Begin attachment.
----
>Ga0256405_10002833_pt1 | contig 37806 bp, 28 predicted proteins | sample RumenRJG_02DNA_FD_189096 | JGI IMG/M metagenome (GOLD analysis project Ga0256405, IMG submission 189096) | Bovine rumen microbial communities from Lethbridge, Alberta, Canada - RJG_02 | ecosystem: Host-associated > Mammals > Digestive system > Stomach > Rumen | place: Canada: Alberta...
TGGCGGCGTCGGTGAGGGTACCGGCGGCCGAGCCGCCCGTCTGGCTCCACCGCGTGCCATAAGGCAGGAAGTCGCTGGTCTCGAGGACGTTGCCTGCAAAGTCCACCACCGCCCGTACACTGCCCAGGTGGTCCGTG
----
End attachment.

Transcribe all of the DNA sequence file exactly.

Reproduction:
>Ga0256405_10002833_pt1 | contig 37806 bp, 28 predicted proteins | sample RumenRJG_02DNA_FD_189096 | JGI IMG/M metagenome (GOLD analysis project Ga0256405, IMG submission 189096) | Bovine rumen microbial communities from Lethbridge, Alberta, Canada - RJG_02 | ecosystem: Host-associated > Mammals > Digestive system > Stomach > Rumen | place: Canada: Alberta...
TGGCGGCGTCGGTGAGGGTACCGGCGGCCGAGCCGCCCGTCTGGCTCCACCGCGTGCCATAAGGCAGGAAGTCGCTGGTCTCGAGGACGTTGCCTGCAAAGTCCACCACCGCCCGTACACTGCCCAGGTGGTCCGTG